The Sauerkraut Ball Dilemna


I posted a picture last week of the Germania society sauerkraut ball prep room.   I have never seen so many sauerkraut balls in one sitting, but I am sure the region goes through hundreds of thousands in one Oktoberfest season.   Germania Society’s Oktoberfest kicks off the Greater Cincinnati Oktoberfest season.  It’s held in a northwestern suburb called Pleasant Run at a German American society that’s been there since the 1960s. It would not be an Oktoberfest without the deep fried sauerkraut ball.   They go great with a nice lager and a side of spicy Dusseldorf mustard dipping sauce.


One of my friends who is a native of Frankfurt, Germany, said, “I’ve not seen these anywhere in Germany!”   This confirmed their American origin, most probably within the kraut eating German immigrant community.   As far back as I can remember, and that would be into the mid 1970s, these dainty little appetizers have been a staple of any Oktoberfest I’ve gone to.


But, I then hear from my food idol, Lynn Rosetta Kasper’s show on NPR, The Splendid Table, that they were actually born in Akron, Ohio, amongst the German Mennonite community.   Travelling food writers Jane and Michael Stern told Kasper on her show:


“Sauerkraut balls were invented in Akron, Ohio, and in many restaurants around Akron a favorite hors d’oeuvre is a sauerkraut ball. It’s a small sphere of sauerkraut and ground up meat that is breaded and deep fried … a wonderful kind of tangy, tart savory hors d’oeuvre.”


Yeah, well that surely describes them, but I was about to give Cincinnati and our ‘World’s Largest Oktoberfest outside of Munich’ status, the moniker of ‘born here.’   As it turns out there’s a company in Akron, Or Derv, that has been commercially manufacturing sauerkraut balls since 1964, when the brand was called Bunny B.   Their CEO, Keith Kropp, says they’re to Akron what buffalo wings are to Buffalo and what Philly cheese steaks are to Philadelphia. Kropp bought the company eight years ago and doesn’t know how the sauerkraut ball came to Akron.   Some people say it was the Polish, others say it was the German immigrants who brought them, but Kropp has never been able to get the true story.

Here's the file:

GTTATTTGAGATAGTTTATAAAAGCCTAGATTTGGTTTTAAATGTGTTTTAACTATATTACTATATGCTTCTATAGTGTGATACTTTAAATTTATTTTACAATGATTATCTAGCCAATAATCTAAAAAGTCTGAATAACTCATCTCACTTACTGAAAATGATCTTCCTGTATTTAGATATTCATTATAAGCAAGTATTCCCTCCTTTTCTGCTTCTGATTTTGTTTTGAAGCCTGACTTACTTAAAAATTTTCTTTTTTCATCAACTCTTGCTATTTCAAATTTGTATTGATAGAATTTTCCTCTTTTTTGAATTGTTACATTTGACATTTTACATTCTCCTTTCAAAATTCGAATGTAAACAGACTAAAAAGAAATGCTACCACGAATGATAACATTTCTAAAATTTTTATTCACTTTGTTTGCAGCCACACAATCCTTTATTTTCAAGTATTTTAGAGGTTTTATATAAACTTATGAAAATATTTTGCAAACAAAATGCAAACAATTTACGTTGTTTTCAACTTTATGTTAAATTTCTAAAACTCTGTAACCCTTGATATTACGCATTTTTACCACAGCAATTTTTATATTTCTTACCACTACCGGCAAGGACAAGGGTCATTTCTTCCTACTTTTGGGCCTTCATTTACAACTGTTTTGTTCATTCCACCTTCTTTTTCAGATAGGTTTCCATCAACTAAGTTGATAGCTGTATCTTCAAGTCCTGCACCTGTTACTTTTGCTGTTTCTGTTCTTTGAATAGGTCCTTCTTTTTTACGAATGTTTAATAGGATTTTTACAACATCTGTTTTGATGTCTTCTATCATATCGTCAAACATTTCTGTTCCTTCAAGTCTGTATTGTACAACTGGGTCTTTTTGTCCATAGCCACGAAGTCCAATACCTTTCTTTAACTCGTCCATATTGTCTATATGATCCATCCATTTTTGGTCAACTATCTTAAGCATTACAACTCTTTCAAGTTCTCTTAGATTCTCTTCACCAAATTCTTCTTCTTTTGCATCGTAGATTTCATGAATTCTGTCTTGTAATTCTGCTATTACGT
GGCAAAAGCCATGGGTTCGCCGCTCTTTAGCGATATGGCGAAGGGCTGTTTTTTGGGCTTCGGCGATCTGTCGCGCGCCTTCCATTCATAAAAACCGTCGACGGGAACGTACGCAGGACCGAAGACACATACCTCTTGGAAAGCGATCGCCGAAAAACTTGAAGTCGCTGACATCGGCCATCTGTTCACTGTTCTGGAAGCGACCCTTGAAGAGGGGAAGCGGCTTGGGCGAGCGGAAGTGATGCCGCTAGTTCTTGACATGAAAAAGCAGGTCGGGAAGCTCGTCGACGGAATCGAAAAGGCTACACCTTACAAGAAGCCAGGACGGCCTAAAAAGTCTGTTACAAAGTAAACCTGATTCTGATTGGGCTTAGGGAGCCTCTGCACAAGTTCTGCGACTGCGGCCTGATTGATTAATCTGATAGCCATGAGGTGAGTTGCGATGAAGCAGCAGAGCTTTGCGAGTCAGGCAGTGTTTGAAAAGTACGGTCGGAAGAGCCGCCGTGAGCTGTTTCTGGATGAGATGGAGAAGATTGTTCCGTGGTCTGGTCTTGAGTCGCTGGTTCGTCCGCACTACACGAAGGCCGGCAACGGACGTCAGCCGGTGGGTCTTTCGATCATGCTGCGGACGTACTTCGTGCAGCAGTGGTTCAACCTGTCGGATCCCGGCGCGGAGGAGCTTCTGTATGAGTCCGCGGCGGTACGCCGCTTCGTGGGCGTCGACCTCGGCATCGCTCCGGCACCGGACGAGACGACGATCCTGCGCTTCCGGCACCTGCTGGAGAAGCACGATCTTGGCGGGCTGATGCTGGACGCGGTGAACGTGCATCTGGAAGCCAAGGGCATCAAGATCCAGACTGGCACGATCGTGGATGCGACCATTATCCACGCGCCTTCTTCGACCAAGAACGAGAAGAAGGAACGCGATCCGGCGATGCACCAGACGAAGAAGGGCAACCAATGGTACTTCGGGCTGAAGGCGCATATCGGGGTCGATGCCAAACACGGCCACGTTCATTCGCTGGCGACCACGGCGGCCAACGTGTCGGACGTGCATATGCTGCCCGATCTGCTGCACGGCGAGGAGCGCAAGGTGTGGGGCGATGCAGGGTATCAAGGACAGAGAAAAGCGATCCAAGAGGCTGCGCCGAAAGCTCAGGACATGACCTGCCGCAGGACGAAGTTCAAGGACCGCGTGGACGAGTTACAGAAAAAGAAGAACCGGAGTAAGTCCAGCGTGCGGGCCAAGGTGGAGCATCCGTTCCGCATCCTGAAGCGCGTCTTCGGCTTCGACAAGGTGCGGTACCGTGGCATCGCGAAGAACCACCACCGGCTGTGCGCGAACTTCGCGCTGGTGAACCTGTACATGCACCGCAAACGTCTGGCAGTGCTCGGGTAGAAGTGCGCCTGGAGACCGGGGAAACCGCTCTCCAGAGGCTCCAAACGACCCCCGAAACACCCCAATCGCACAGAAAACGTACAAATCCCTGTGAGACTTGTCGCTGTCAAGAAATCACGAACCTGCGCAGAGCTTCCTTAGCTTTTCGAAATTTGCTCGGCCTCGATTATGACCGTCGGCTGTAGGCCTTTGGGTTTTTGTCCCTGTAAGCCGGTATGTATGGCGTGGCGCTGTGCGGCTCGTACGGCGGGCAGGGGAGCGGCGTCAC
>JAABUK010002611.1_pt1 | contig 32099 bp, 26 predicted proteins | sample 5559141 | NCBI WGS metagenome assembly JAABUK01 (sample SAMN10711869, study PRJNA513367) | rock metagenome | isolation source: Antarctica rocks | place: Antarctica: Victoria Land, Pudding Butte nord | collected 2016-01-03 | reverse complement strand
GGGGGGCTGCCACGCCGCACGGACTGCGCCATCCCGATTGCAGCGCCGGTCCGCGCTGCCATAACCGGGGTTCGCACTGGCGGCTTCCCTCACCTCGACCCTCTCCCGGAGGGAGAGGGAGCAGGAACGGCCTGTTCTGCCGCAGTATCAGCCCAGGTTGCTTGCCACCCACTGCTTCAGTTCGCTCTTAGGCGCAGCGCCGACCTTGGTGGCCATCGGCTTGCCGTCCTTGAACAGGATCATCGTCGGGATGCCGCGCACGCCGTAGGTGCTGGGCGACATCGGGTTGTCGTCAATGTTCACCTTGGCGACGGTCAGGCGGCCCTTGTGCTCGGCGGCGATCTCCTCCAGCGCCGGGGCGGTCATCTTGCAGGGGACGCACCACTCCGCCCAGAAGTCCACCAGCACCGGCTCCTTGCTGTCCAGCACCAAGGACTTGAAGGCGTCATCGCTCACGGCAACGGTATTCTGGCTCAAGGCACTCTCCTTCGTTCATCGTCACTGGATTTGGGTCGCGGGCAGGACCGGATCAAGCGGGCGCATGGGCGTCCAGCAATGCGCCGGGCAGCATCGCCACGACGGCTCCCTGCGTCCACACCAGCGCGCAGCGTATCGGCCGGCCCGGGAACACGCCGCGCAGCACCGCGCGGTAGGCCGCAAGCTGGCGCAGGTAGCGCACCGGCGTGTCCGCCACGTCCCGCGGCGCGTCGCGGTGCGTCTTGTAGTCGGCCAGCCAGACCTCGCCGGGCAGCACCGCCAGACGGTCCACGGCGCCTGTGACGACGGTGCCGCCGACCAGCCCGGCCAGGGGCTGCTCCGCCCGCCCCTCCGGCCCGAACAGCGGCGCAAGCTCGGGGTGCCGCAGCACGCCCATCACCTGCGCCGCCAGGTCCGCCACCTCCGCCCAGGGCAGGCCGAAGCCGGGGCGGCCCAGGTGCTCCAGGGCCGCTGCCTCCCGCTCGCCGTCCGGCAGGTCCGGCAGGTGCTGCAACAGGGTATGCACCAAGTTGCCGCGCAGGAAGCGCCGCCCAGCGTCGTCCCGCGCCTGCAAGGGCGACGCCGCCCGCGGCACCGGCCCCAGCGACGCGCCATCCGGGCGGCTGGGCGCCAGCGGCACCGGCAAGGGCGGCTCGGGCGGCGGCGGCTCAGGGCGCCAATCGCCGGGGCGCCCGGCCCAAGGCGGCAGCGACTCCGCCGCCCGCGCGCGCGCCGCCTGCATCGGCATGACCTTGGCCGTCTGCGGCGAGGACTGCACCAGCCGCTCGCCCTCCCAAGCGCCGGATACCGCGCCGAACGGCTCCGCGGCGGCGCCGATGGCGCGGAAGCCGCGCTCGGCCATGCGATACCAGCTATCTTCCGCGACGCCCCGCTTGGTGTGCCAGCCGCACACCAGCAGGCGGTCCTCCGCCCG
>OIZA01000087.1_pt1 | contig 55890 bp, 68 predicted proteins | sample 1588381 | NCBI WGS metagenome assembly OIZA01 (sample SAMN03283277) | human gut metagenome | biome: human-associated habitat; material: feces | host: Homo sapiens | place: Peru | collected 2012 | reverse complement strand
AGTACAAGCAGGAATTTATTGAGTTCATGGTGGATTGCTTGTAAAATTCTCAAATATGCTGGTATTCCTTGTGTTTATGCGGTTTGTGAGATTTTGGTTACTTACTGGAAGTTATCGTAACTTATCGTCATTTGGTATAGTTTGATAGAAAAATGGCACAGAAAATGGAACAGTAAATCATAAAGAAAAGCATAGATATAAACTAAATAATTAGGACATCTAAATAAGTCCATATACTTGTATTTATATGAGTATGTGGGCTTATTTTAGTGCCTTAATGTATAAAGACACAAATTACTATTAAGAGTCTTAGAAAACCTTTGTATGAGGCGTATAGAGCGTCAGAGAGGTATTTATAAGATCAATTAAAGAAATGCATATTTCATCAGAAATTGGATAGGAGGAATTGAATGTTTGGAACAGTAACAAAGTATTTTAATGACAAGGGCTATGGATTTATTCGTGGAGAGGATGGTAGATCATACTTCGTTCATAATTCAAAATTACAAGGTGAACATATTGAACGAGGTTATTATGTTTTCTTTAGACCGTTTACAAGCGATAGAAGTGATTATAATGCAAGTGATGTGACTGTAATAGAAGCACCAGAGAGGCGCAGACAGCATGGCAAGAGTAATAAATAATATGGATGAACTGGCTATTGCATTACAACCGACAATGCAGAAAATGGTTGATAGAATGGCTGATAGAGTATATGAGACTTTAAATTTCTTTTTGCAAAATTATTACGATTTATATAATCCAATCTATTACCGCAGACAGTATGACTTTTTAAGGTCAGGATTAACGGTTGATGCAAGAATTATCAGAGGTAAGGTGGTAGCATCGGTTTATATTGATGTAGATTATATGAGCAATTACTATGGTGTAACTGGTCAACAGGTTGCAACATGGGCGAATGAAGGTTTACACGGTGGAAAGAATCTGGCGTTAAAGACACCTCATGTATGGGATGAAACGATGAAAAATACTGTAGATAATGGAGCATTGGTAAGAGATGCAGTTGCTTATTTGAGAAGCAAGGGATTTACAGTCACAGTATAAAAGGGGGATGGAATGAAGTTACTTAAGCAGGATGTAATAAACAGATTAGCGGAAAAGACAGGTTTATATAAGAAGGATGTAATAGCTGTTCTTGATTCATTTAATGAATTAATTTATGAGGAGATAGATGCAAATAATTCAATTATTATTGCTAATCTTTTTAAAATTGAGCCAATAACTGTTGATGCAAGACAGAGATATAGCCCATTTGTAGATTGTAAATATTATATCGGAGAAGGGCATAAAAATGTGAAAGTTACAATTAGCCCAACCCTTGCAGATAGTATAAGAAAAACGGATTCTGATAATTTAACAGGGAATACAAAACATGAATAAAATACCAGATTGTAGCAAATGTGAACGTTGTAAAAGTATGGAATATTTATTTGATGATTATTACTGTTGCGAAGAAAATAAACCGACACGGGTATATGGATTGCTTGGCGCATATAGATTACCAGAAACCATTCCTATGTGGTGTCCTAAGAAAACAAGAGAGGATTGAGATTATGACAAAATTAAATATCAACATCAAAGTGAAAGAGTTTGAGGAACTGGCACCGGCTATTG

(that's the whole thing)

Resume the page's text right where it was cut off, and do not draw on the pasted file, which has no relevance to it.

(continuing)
Although they make a variety like smoked, beef, and habanero, the ham stuffed sauerkraut balls are the most popular at Or Derv. During peak production times during the holidays, their plant cranks out 350,000 balls per hour.


I was still not willing to give up the ‘born here’ status to our city’s beloved deep fried balls.   Our neighbor to the north, Waynesville, Ohio, has been having its sauerkraut festival, with its requisite balls, since 1970.   Every year Germania, Donauschwaben, Newport, Mainstrasse, Downtown, Kolping, and other local Oktoberfests serve these balls every weekend from mid August to the end of October.   Restaurants like Mecklenburg Gardens in Clifton, Wunderbar and Hofbrauhaus in Newport, Lazslo’s Iron Skillet in Newtown, and  Rascal’s New York Deli in Blue Ash serve the balls.   And our legacy Germanic restaurants, the Black Forest and Lenhardt’s restaurants served them back into the 1960s.


But maybe it’s not whose balls were the first, but who’s balls taste better. Most Cincinnati sauerkraut balls have cream cheese in the mix, while the Akron balls do not.   The cream cheese gives a tangy, gooey, goodness that just can’t be achieved from the northern Ohio balls.  There’s no doubt both cities have a passionate and avid culture of sauerkraut balls, and consume more per capita than any other city in the Unites States. So, maybe it has to come down to a Sauerkraut ball challenge between the two cities that bookend the state. Ok Akron, bring out your balls, it’s time for a reckoning!


One thought on “The Sauerkraut Ball Dilemna

  1. My mother used to make Sauerkraut Balls for Anthe’s Restaurant in Akron back in the 70’s. Her recipe included ham and corned beef. She made them this year for the holidays for the first time in years. Love the taste.


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